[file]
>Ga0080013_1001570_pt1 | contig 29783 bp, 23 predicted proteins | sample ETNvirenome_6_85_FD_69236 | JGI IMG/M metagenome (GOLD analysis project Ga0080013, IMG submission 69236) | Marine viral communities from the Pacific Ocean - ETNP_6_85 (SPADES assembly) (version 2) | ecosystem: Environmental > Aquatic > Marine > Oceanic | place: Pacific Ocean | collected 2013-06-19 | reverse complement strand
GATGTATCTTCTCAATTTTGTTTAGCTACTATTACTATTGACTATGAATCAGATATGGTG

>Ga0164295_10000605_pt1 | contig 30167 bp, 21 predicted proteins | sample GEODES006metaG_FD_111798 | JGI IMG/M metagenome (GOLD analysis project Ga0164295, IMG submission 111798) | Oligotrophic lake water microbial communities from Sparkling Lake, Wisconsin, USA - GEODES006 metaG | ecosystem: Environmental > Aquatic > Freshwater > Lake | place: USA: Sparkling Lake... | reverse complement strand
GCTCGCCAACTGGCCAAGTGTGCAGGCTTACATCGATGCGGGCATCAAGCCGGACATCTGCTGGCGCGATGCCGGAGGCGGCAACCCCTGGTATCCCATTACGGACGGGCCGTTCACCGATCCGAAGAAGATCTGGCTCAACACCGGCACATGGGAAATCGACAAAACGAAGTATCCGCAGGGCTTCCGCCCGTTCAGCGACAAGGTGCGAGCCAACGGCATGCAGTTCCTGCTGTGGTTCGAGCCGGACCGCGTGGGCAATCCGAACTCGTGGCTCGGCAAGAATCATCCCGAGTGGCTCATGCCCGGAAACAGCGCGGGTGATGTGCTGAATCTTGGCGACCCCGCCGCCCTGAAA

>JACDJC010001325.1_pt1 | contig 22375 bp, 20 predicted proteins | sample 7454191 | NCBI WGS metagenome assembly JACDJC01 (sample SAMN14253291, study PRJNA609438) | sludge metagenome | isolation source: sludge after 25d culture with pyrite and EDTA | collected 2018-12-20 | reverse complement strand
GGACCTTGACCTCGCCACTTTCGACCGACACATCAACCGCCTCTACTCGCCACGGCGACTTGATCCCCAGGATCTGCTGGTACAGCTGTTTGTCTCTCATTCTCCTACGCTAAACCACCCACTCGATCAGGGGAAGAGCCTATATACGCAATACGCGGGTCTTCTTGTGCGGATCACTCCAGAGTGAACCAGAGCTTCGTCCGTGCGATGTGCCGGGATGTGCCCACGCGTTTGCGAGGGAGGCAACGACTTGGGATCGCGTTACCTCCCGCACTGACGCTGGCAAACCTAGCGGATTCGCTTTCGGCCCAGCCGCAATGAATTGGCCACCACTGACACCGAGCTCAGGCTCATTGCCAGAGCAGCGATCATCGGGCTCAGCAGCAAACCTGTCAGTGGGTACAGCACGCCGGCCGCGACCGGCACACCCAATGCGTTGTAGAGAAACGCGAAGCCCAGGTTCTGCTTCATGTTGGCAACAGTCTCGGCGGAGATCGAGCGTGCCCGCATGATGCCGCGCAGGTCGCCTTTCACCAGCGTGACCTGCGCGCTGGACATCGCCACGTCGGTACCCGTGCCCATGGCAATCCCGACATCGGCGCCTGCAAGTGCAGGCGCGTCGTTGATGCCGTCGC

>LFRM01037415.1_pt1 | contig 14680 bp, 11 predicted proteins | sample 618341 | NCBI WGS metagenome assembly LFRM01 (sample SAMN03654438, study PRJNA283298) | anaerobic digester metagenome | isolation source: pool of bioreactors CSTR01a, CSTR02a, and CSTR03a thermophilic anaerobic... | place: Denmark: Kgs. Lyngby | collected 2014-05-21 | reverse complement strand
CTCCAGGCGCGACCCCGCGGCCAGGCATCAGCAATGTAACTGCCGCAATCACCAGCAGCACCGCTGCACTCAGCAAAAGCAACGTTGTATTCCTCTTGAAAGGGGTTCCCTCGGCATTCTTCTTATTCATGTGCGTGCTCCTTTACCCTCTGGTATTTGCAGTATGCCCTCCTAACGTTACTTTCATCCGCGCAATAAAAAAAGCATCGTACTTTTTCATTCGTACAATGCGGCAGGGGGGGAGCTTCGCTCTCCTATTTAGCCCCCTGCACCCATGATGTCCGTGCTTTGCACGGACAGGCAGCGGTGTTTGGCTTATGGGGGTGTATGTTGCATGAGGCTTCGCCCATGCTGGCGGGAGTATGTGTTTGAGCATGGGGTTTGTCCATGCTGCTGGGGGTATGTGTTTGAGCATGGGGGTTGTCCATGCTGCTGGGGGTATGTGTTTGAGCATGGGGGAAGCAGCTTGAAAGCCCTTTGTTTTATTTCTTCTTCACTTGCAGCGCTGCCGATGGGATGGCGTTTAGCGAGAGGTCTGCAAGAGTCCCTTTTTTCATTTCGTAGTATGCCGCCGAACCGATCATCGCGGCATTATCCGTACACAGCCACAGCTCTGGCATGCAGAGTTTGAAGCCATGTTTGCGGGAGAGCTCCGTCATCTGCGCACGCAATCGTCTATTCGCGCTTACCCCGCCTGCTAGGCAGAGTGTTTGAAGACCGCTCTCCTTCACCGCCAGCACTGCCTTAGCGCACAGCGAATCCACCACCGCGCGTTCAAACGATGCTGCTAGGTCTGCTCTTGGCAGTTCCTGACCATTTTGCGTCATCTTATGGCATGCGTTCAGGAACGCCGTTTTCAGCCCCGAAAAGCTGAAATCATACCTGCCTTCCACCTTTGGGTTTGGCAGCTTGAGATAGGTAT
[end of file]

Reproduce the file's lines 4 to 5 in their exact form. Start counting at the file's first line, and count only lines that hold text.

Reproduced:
GCTCGCCAACTGGCCAAGTGTGCAGGCTTACATCGATGCGGGCATCAAGCCGGACATCTGCTGGCGCGATGCCGGAGGCGGCAACCCCTGGTATCCCATTACGGACGGGCCGTTCACCGATCCGAAGAAGATCTGGCTCAACACCGGCACATGGGAAATCGACAAAACGAAGTATCCGCAGGGCTTCCGCCCGTTCAGCGACAAGGTGCGAGCCAACGGCATGCAGTTCCTGCTGTGGTTCGAGCCGGACCGCGTGGGCAATCCGAACTCGTGGCTCGGCAAGAATCATCCCGAGTGGCTCATGCCCGGAAACAGCGCGGGTGATGTGCTGAATCTTGGCGACCCCGCCGCCCTGAAA

>JACDJC010001325.1_pt1 | contig 22375 bp, 20 predicted proteins | sample 7454191 | NCBI WGS metagenome assembly JACDJC01 (sample SAMN14253291, study PRJNA609438) | sludge metagenome | isolation source: sludge after 25d culture with pyrite and EDTA | collected 2018-12-20 | reverse complement strand